He called it an “annual exercise of idiocy that has no official name,” but on Monday morning, NBC Sports’ Peter King published his annual offseason NFL power rankings in his “Foorball Morning in America” column. And he picked the Kansas City Chiefs to repeat in Super Bowl LV, thereby becoming the first team to do so in 15 years.
One of the big factors this year is how teams come off the challenges of this unconventional offseason. And in the Chiefs’ case, whether they come back to training camp fat and happy. Those things are impossible to tell, but it certainly has happened to some champions. I don’t see it happening to Patrick Mahomes; he respects the game too much. I don’t see it happening to a leader like Tyrann Mathieu on defense. I don’t see it happening with Andy Reid, the coaching lifer. But we’ll see.
Otherwise, where are they challenged? The offensive speed is all back, led by Tyreek Hill. (And that’s good, because slight receivers like Hill and Mecole Hardman are vulnerable to injury.) The added offensive piece, LSU back Clyde Edwards-Helaire, could give Reid and offensive coordinator Eric Bieniemy an added dimension. Last year, the Chiefs were 23rd in the league in rush yards per game, but the combo platter of Damien Williams and the versatile Edwards-Helaire could be lethal.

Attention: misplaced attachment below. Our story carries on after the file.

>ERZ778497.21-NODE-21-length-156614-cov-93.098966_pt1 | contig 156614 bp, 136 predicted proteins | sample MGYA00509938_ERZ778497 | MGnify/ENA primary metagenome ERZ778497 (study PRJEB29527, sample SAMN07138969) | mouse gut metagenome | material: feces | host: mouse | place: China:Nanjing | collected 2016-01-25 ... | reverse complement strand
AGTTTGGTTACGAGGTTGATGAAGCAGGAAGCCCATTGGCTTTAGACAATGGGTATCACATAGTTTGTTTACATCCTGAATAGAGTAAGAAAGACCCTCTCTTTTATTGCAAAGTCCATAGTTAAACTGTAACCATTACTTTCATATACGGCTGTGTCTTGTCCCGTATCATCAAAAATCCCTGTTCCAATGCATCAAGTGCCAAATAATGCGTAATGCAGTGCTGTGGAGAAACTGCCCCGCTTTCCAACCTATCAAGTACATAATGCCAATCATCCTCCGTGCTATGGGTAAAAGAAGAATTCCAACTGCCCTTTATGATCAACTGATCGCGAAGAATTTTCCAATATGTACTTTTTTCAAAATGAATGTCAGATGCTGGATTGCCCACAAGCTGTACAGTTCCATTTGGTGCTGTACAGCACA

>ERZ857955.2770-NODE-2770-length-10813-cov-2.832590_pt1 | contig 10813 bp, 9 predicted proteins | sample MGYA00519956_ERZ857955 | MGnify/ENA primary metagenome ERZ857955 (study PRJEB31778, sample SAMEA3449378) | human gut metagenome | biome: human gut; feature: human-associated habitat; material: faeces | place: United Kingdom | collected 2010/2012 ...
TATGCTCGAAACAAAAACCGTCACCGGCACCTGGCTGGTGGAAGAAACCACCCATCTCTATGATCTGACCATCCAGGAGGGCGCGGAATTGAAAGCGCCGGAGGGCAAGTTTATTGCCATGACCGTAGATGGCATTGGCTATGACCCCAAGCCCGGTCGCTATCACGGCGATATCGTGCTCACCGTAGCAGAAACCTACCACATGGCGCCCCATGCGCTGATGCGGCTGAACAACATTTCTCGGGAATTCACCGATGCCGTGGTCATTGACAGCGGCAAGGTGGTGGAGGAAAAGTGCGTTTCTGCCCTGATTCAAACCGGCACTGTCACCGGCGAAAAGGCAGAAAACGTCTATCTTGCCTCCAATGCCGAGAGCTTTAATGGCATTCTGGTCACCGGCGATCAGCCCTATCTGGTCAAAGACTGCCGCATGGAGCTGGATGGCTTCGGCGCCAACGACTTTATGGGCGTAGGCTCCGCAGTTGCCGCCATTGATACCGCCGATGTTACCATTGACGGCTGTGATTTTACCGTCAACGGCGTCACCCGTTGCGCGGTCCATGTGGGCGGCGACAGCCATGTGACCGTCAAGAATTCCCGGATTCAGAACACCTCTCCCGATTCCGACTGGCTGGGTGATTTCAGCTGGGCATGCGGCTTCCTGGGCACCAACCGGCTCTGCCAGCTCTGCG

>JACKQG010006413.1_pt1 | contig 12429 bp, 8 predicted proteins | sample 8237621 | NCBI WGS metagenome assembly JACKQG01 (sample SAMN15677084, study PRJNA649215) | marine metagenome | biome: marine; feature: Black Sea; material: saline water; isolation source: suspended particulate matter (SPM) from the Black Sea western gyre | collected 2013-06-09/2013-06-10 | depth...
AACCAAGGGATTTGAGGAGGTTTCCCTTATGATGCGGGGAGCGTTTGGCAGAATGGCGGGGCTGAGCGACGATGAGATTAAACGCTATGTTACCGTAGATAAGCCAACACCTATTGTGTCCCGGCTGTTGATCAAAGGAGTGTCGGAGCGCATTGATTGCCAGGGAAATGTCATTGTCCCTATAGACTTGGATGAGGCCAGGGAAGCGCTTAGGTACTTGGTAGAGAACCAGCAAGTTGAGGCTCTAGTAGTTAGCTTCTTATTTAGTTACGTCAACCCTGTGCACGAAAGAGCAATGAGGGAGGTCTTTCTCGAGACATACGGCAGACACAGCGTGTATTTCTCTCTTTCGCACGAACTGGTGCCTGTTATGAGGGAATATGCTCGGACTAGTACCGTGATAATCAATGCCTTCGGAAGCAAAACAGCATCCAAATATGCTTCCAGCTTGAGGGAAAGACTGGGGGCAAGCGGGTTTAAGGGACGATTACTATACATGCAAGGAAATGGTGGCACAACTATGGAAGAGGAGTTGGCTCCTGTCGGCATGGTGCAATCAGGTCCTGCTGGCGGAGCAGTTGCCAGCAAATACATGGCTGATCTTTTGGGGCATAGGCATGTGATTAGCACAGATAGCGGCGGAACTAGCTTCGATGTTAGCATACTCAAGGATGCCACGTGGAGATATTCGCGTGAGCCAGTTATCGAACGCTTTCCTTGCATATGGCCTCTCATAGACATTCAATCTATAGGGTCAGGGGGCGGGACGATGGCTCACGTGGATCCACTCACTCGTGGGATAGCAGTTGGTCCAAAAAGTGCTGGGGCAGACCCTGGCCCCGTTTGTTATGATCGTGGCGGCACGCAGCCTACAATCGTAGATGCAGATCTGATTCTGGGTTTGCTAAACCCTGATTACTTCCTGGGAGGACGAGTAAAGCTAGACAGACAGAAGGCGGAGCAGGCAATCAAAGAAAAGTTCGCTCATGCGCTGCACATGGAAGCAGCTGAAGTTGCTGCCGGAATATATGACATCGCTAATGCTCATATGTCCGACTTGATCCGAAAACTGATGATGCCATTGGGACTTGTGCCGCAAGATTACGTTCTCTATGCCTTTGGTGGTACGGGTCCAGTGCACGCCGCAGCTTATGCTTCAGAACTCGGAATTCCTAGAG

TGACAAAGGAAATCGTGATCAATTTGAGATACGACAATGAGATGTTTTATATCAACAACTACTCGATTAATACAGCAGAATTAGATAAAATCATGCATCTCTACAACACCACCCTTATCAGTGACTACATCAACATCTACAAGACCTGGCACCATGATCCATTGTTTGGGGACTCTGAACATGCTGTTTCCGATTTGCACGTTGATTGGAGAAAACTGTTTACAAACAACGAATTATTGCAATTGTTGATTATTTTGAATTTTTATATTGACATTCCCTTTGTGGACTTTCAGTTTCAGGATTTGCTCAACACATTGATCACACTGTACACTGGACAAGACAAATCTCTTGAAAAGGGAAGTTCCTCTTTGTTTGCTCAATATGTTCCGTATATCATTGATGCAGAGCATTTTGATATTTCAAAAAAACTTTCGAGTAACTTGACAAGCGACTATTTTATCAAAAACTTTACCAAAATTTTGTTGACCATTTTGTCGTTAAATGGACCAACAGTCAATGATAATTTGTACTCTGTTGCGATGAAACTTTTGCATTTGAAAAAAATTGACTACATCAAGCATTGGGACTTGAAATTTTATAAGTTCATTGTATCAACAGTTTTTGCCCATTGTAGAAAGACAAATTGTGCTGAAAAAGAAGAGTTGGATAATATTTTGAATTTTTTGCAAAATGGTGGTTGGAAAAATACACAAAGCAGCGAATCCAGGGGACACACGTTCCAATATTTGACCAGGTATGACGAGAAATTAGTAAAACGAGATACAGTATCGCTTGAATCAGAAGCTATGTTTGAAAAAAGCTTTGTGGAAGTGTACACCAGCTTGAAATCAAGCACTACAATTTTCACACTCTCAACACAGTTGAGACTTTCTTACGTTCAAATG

King is hardly the first national NFL analyst to say the Chiefs will go all the way this season. But it’s striking how little hyperbole comes with this pick.
He’s among the first to even suggest the Chiefs could do what other teams have done: come into their championship defense “fat and happy,” as he put it. Like others, he saw fit to include the team’s first-round draft pick Clyde Edwards-Helaire in his calculations — but unlike others, says that he “could” give the Chiefs an extra boost, rather than take it as a given.
At this time last season, King ranked the Chiefs on top. He had the Indianapolis Colts third, the Los Angeles Rams fourth and the Los Angeles Chargers fifth. But he also saw the 49ers as the league’s seventh-best team — which at the time, seemed far-fetched to many.